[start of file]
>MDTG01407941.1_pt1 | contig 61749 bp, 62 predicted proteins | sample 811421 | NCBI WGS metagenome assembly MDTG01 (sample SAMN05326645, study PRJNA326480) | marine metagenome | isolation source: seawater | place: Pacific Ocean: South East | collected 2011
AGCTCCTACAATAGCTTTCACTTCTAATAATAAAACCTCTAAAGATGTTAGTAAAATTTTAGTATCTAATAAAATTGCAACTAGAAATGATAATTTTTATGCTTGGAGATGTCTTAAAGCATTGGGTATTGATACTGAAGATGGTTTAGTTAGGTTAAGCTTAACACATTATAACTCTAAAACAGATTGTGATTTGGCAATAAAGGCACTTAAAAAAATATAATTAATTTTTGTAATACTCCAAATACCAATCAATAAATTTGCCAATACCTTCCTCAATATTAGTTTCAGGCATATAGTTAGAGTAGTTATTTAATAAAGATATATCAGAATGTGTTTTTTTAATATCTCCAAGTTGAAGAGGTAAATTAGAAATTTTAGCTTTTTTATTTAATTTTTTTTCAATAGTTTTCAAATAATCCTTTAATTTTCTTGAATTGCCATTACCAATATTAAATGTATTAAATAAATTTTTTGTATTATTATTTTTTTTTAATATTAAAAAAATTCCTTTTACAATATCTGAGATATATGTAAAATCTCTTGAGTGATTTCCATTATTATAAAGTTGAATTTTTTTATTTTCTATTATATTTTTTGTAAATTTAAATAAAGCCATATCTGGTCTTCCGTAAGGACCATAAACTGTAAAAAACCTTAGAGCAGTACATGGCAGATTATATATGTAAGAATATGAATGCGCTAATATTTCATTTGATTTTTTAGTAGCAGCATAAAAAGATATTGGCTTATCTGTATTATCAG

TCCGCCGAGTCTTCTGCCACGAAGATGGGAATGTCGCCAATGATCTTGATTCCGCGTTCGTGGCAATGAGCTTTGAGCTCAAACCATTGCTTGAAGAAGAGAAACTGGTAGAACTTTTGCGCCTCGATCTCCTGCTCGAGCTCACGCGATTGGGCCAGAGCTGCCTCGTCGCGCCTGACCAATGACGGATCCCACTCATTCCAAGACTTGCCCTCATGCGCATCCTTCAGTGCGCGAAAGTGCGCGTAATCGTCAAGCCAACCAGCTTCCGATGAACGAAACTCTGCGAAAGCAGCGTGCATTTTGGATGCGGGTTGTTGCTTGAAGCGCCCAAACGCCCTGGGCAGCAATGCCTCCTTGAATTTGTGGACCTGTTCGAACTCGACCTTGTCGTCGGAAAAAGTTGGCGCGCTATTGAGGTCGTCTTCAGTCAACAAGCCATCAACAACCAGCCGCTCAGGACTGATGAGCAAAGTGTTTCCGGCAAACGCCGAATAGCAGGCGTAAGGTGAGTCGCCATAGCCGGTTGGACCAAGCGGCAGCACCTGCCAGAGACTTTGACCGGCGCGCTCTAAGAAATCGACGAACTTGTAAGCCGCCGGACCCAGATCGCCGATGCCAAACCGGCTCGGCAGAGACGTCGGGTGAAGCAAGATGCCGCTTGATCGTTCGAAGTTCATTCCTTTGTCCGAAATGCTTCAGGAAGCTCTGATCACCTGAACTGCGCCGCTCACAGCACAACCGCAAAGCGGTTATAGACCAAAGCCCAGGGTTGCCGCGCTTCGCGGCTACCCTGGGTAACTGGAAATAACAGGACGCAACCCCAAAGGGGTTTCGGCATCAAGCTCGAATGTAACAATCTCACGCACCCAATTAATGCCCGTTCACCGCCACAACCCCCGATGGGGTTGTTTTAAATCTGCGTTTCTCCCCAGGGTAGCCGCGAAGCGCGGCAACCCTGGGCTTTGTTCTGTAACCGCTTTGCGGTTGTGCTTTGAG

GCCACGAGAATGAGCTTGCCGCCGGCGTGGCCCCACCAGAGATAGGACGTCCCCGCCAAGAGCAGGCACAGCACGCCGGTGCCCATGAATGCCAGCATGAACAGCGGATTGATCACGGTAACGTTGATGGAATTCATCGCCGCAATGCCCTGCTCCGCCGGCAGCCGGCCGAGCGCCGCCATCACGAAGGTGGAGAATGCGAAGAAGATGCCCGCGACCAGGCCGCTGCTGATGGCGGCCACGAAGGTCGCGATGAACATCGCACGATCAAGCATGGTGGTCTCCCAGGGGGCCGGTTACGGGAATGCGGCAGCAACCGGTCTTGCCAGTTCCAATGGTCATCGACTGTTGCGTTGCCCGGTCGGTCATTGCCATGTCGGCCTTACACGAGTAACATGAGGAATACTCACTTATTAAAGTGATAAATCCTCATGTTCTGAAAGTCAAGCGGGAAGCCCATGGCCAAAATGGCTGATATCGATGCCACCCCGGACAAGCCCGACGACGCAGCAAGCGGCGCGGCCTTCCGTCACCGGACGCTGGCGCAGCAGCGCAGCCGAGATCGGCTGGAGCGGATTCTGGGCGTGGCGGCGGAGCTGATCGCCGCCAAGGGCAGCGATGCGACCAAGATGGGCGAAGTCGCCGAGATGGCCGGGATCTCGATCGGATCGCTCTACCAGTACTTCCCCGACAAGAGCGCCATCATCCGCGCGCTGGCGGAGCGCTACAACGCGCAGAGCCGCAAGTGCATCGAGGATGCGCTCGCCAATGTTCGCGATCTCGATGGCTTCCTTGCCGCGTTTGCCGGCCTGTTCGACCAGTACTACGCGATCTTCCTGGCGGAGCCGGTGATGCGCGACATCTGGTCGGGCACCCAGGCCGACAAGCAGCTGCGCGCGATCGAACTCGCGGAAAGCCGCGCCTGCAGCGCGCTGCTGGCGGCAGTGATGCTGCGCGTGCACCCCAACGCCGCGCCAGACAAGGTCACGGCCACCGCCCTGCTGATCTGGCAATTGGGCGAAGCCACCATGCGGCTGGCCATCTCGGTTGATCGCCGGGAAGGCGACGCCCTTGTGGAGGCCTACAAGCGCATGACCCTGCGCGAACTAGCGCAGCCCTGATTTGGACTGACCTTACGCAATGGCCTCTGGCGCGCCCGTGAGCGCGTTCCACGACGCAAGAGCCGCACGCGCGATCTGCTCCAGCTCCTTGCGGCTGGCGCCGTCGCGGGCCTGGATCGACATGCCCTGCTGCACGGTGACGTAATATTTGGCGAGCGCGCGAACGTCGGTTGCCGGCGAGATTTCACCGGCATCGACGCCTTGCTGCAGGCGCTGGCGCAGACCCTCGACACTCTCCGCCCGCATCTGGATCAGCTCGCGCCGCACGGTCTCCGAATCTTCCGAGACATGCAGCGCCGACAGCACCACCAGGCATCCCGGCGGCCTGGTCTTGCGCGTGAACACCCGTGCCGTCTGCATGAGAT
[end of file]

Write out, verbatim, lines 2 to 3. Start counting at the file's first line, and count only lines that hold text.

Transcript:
AGCTCCTACAATAGCTTTCACTTCTAATAATAAAACCTCTAAAGATGTTAGTAAAATTTTAGTATCTAATAAAATTGCAACTAGAAATGATAATTTTTATGCTTGGAGATGTCTTAAAGCATTGGGTATTGATACTGAAGATGGTTTAGTTAGGTTAAGCTTAACACATTATAACTCTAAAACAGATTGTGATTTGGCAATAAAGGCACTTAAAAAAATATAATTAATTTTTGTAATACTCCAAATACCAATCAATAAATTTGCCAATACCTTCCTCAATATTAGTTTCAGGCATATAGTTAGAGTAGTTATTTAATAAAGATATATCAGAATGTGTTTTTTTAATATCTCCAAGTTGAAGAGGTAAATTAGAAATTTTAGCTTTTTTATTTAATTTTTTTTCAATAGTTTTCAAATAATCCTTTAATTTTCTTGAATTGCCATTACCAATATTAAATGTATTAAATAAATTTTTTGTATTATTATTTTTTTTTAATATTAAAAAAATTCCTTTTACAATATCTGAGATATATGTAAAATCTCTTGAGTGATTTCCATTATTATAAAGTTGAATTTTTTTATTTTCTATTATATTTTTTGTAAATTTAAATAAAGCCATATCTGGTCTTCCGTAAGGACCATAAACTGTAAAAAACCTTAGAGCAGTACATGGCAGATTATATATGTAAGAATATGAATGCGCTAATATTTCATTTGATTTTTTAGTAGCAGCATAAAAAGATATTGGCTTATCTGTATTATCAG

TCCGCCGAGTCTTCTGCCACGAAGATGGGAATGTCGCCAATGATCTTGATTCCGCGTTCGTGGCAATGAGCTTTGAGCTCAAACCATTGCTTGAAGAAGAGAAACTGGTAGAACTTTTGCGCCTCGATCTCCTGCTCGAGCTCACGCGATTGGGCCAGAGCTGCCTCGTCGCGCCTGACCAATGACGGATCCCACTCATTCCAAGACTTGCCCTCATGCGCATCCTTCAGTGCGCGAAAGTGCGCGTAATCGTCAAGCCAACCAGCTTCCGATGAACGAAACTCTGCGAAAGCAGCGTGCATTTTGGATGCGGGTTGTTGCTTGAAGCGCCCAAACGCCCTGGGCAGCAATGCCTCCTTGAATTTGTGGACCTGTTCGAACTCGACCTTGTCGTCGGAAAAAGTTGGCGCGCTATTGAGGTCGTCTTCAGTCAACAAGCCATCAACAACCAGCCGCTCAGGACTGATGAGCAAAGTGTTTCCGGCAAACGCCGAATAGCAGGCGTAAGGTGAGTCGCCATAGCCGGTTGGACCAAGCGGCAGCACCTGCCAGAGACTTTGACCGGCGCGCTCTAAGAAATCGACGAACTTGTAAGCCGCCGGACCCAGATCGCCGATGCCAAACCGGCTCGGCAGAGACGTCGGGTGAAGCAAGATGCCGCTTGATCGTTCGAAGTTCATTCCTTTGTCCGAAATGCTTCAGGAAGCTCTGATCACCTGAACTGCGCCGCTCACAGCACAACCGCAAAGCGGTTATAGACCAAAGCCCAGGGTTGCCGCGCTTCGCGGCTACCCTGGGTAACTGGAAATAACAGGACGCAACCCCAAAGGGGTTTCGGCATCAAGCTCGAATGTAACAATCTCACGCACCCAATTAATGCCCGTTCACCGCCACAACCCCCGATGGGGTTGTTTTAAATCTGCGTTTCTCCCCAGGGTAGCCGCGAAGCGCGGCAACCCTGGGCTTTGTTCTGTAACCGCTTTGCGGTTGTGCTTTGAG